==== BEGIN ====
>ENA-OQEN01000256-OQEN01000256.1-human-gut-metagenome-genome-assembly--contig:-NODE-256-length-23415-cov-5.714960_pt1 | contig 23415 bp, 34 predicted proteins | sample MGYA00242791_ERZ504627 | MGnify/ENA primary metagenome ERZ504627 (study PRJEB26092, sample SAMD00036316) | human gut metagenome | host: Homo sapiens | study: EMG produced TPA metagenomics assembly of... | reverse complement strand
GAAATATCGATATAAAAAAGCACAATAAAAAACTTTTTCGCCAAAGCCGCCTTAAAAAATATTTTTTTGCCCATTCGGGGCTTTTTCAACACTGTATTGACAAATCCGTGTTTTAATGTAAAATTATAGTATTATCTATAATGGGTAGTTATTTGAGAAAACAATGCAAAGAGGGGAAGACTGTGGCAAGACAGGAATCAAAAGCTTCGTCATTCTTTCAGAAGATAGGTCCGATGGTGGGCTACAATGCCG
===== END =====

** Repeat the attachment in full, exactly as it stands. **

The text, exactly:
>ENA-OQEN01000256-OQEN01000256.1-human-gut-metagenome-genome-assembly--contig:-NODE-256-length-23415-cov-5.714960_pt1 | contig 23415 bp, 34 predicted proteins | sample MGYA00242791_ERZ504627 | MGnify/ENA primary metagenome ERZ504627 (study PRJEB26092, sample SAMD00036316) | human gut metagenome | host: Homo sapiens | study: EMG produced TPA metagenomics assembly of... | reverse complement strand
GAAATATCGATATAAAAAAGCACAATAAAAAACTTTTTCGCCAAAGCCGCCTTAAAAAATATTTTTTTGCCCATTCGGGGCTTTTTCAACACTGTATTGACAAATCCGTGTTTTAATGTAAAATTATAGTATTATCTATAATGGGTAGTTATTTGAGAAAACAATGCAAAGAGGGGAAGACTGTGGCAAGACAGGAATCAAAAGCTTCGTCATTCTTTCAGAAGATAGGTCCGATGGTGGGCTACAATGCCG